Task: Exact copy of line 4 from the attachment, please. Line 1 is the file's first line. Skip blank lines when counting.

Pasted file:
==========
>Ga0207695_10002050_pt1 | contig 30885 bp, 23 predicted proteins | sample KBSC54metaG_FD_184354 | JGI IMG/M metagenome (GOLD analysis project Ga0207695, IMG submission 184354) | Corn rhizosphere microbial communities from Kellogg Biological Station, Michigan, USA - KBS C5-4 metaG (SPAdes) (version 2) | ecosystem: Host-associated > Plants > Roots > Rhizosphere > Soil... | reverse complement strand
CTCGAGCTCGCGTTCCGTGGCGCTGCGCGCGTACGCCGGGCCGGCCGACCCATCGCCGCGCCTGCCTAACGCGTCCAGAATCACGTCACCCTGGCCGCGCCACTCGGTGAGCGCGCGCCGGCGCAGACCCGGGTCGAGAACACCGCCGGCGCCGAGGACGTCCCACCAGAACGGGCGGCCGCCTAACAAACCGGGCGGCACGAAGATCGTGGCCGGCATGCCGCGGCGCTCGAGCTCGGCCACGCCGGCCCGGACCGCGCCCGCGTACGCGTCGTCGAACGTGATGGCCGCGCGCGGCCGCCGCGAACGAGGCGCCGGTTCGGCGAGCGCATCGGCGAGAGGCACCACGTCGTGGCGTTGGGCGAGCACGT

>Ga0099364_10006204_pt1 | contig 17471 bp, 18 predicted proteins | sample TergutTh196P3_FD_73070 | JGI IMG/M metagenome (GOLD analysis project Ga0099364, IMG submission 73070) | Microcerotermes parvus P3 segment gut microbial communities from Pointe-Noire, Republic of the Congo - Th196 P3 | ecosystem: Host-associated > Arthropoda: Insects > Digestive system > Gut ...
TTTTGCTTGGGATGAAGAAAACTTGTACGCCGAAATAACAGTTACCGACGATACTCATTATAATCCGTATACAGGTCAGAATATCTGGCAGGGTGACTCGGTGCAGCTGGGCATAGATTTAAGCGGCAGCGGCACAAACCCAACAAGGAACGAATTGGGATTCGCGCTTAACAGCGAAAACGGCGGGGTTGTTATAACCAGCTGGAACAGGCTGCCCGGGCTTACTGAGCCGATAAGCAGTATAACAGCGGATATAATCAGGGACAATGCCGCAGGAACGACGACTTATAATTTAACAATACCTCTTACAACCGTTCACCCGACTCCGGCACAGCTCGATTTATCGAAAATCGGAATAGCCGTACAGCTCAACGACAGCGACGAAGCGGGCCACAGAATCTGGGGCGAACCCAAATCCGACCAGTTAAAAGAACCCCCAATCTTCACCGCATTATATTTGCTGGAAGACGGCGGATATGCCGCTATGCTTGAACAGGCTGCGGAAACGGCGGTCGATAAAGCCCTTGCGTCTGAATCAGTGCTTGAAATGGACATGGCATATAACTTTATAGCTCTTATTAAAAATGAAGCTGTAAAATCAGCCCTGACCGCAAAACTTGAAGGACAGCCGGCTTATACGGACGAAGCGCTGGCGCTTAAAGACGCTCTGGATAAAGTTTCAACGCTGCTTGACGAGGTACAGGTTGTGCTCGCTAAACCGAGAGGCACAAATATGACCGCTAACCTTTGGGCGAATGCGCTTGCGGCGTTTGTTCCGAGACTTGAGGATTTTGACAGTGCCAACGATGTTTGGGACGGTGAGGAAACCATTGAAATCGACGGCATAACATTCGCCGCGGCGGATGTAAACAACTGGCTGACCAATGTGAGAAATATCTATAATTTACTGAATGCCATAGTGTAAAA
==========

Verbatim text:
TTTTGCTTGGGATGAAGAAAACTTGTACGCCGAAATAACAGTTACCGACGATACTCATTATAATCCGTATACAGGTCAGAATATCTGGCAGGGTGACTCGGTGCAGCTGGGCATAGATTTAAGCGGCAGCGGCACAAACCCAACAAGGAACGAATTGGGATTCGCGCTTAACAGCGAAAACGGCGGGGTTGTTATAACCAGCTGGAACAGGCTGCCCGGGCTTACTGAGCCGATAAGCAGTATAACAGCGGATATAATCAGGGACAATGCCGCAGGAACGACGACTTATAATTTAACAATACCTCTTACAACCGTTCACCCGACTCCGGCACAGCTCGATTTATCGAAAATCGGAATAGCCGTACAGCTCAACGACAGCGACGAAGCGGGCCACAGAATCTGGGGCGAACCCAAATCCGACCAGTTAAAAGAACCCCCAATCTTCACCGCATTATATTTGCTGGAAGACGGCGGATATGCCGCTATGCTTGAACAGGCTGCGGAAACGGCGGTCGATAAAGCCCTTGCGTCTGAATCAGTGCTTGAAATGGACATGGCATATAACTTTATAGCTCTTATTAAAAATGAAGCTGTAAAATCAGCCCTGACCGCAAAACTTGAAGGACAGCCGGCTTATACGGACGAAGCGCTGGCGCTTAAAGACGCTCTGGATAAAGTTTCAACGCTGCTTGACGAGGTACAGGTTGTGCTCGCTAAACCGAGAGGCACAAATATGACCGCTAACCTTTGGGCGAATGCGCTTGCGGCGTTTGTTCCGAGACTTGAGGATTTTGACAGTGCCAACGATGTTTGGGACGGTGAGGAAACCATTGAAATCGACGGCATAACATTCGCCGCGGCGGATGTAAACAACTGGCTGACCAATGTGAGAAATATCTATAATTTACTGAATGCCATAGTGTAAAA